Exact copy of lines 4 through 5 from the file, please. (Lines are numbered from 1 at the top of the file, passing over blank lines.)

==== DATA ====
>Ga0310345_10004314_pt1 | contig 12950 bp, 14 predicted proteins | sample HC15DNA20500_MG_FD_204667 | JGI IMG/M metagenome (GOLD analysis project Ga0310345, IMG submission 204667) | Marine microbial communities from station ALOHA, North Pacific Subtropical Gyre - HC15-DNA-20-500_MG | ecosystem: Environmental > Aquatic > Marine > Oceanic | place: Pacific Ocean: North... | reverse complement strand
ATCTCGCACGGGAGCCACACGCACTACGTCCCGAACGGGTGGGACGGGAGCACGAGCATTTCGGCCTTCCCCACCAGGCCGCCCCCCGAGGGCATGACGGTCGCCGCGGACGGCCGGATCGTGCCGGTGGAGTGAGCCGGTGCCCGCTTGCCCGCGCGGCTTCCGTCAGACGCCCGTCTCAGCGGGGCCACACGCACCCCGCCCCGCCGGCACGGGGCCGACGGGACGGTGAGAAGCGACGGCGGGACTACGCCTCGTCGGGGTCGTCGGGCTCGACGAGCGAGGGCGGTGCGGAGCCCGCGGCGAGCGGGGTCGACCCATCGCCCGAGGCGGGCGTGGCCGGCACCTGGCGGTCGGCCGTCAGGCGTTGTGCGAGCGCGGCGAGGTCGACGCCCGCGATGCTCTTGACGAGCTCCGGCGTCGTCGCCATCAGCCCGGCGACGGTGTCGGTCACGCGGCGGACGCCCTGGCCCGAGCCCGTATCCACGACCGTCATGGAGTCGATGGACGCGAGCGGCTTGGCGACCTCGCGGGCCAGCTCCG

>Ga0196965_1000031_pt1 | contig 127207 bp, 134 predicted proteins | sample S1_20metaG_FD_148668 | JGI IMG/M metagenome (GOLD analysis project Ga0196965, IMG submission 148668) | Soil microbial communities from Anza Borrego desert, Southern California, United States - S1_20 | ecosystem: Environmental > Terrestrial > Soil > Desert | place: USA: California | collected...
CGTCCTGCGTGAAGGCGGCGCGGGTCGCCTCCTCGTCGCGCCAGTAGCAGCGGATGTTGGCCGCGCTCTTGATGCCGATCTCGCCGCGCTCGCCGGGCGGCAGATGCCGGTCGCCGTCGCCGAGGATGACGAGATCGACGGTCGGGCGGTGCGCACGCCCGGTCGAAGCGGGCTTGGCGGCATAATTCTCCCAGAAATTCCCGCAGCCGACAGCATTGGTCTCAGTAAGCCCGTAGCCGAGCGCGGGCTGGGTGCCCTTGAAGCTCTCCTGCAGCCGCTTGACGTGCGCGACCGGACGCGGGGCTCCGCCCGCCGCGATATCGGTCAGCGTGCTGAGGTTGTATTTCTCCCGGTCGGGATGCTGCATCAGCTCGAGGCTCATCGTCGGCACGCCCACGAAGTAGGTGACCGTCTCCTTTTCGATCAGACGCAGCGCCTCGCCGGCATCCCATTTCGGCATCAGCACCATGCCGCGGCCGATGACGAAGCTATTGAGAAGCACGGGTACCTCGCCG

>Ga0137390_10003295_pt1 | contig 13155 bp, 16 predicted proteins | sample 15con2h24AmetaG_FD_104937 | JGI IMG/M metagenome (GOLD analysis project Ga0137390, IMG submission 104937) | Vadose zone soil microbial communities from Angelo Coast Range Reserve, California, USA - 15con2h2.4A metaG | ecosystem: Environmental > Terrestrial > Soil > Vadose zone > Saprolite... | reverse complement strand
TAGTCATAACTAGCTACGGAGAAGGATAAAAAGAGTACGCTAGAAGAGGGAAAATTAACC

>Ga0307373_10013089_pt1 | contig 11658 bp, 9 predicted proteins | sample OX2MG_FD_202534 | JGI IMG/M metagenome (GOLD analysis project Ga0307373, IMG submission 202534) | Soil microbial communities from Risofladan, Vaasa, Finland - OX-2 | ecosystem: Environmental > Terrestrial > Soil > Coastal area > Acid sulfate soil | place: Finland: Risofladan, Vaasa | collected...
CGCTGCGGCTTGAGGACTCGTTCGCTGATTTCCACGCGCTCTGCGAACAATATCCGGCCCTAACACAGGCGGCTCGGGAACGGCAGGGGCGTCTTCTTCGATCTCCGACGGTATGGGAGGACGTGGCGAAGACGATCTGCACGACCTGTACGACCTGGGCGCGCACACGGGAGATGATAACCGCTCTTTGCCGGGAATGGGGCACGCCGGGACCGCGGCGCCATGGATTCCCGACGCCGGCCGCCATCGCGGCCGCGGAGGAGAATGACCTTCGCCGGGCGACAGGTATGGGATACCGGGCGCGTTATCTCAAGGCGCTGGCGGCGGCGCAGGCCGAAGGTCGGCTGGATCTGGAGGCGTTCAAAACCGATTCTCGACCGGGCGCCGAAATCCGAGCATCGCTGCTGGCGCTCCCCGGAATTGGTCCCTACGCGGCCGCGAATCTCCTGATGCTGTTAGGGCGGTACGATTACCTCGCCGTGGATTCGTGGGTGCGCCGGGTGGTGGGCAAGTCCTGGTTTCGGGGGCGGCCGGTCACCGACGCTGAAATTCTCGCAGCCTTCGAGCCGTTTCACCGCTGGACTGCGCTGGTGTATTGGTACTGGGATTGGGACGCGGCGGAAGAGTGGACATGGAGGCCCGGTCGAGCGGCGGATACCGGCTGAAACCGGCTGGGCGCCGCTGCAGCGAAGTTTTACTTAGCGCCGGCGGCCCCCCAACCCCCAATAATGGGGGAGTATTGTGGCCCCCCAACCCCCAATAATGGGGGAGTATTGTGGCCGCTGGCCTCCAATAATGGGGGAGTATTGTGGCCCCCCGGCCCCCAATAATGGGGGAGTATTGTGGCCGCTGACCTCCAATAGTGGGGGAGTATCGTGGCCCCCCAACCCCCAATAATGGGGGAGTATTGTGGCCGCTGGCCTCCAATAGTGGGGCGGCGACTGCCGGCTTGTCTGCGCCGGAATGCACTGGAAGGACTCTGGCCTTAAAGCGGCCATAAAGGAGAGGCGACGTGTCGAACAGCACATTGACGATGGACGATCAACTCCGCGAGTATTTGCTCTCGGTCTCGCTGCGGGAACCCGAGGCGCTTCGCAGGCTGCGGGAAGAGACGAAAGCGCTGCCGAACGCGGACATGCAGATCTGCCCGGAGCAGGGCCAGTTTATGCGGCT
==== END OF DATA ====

CGTCCTGCGTGAAGGCGGCGCGGGTCGCCTCCTCGTCGCGCCAGTAGCAGCGGATGTTGGCCGCGCTCTTGATGCCGATCTCGCCGCGCTCGCCGGGCGGCAGATGCCGGTCGCCGTCGCCGAGGATGACGAGATCGACGGTCGGGCGGTGCGCACGCCCGGTCGAAGCGGGCTTGGCGGCATAATTCTCCCAGAAATTCCCGCAGCCGACAGCATTGGTCTCAGTAAGCCCGTAGCCGAGCGCGGGCTGGGTGCCCTTGAAGCTCTCCTGCAGCCGCTTGACGTGCGCGACCGGACGCGGGGCTCCGCCCGCCGCGATATCGGTCAGCGTGCTGAGGTTGTATTTCTCCCGGTCGGGATGCTGCATCAGCTCGAGGCTCATCGTCGGCACGCCCACGAAGTAGGTGACCGTCTCCTTTTCGATCAGACGCAGCGCCTCGCCGGCATCCCATTTCGGCATCAGCACCATGCCGCGGCCGATGACGAAGCTATTGAGAAGCACGGGTACCTCGCCG

>Ga0137390_10003295_pt1 | contig 13155 bp, 16 predicted proteins | sample 15con2h24AmetaG_FD_104937 | JGI IMG/M metagenome (GOLD analysis project Ga0137390, IMG submission 104937) | Vadose zone soil microbial communities from Angelo Coast Range Reserve, California, USA - 15con2h2.4A metaG | ecosystem: Environmental > Terrestrial > Soil > Vadose zone > Saprolite... | reverse complement strand